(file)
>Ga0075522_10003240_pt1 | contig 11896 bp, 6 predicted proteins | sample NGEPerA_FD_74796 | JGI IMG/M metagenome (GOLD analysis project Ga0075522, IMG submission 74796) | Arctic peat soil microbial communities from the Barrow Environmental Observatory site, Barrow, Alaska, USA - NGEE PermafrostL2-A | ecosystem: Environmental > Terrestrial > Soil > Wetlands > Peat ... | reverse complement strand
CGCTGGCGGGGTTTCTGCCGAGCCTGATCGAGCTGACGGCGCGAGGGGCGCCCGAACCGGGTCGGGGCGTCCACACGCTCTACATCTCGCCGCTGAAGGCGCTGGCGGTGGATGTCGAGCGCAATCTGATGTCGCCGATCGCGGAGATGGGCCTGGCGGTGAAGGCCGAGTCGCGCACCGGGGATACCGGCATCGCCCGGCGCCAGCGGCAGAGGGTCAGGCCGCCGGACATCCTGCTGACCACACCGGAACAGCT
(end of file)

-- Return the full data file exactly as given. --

>Ga0075522_10003240_pt1 | contig 11896 bp, 6 predicted proteins | sample NGEPerA_FD_74796 | JGI IMG/M metagenome (GOLD analysis project Ga0075522, IMG submission 74796) | Arctic peat soil microbial communities from the Barrow Environmental Observatory site, Barrow, Alaska, USA - NGEE PermafrostL2-A | ecosystem: Environmental > Terrestrial > Soil > Wetlands > Peat ... | reverse complement strand
CGCTGGCGGGGTTTCTGCCGAGCCTGATCGAGCTGACGGCGCGAGGGGCGCCCGAACCGGGTCGGGGCGTCCACACGCTCTACATCTCGCCGCTGAAGGCGCTGGCGGTGGATGTCGAGCGCAATCTGATGTCGCCGATCGCGGAGATGGGCCTGGCGGTGAAGGCCGAGTCGCGCACCGGGGATACCGGCATCGCCCGGCGCCAGCGGCAGAGGGTCAGGCCGCCGGACATCCTGCTGACCACACCGGAACAGCT